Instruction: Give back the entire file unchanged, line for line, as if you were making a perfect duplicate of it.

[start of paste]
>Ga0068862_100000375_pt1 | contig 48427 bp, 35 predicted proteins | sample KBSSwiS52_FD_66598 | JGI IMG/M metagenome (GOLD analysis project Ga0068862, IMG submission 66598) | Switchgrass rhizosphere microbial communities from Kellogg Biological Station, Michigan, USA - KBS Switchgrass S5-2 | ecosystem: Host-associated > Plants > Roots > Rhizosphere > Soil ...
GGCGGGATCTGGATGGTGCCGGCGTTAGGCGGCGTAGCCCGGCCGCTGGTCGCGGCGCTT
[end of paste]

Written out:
>Ga0068862_100000375_pt1 | contig 48427 bp, 35 predicted proteins | sample KBSSwiS52_FD_66598 | JGI IMG/M metagenome (GOLD analysis project Ga0068862, IMG submission 66598) | Switchgrass rhizosphere microbial communities from Kellogg Biological Station, Michigan, USA - KBS Switchgrass S5-2 | ecosystem: Host-associated > Plants > Roots > Rhizosphere > Soil ...
GGCGGGATCTGGATGGTGCCGGCGTTAGGCGGCGTAGCCCGGCCGCTGGTCGCGGCGCTT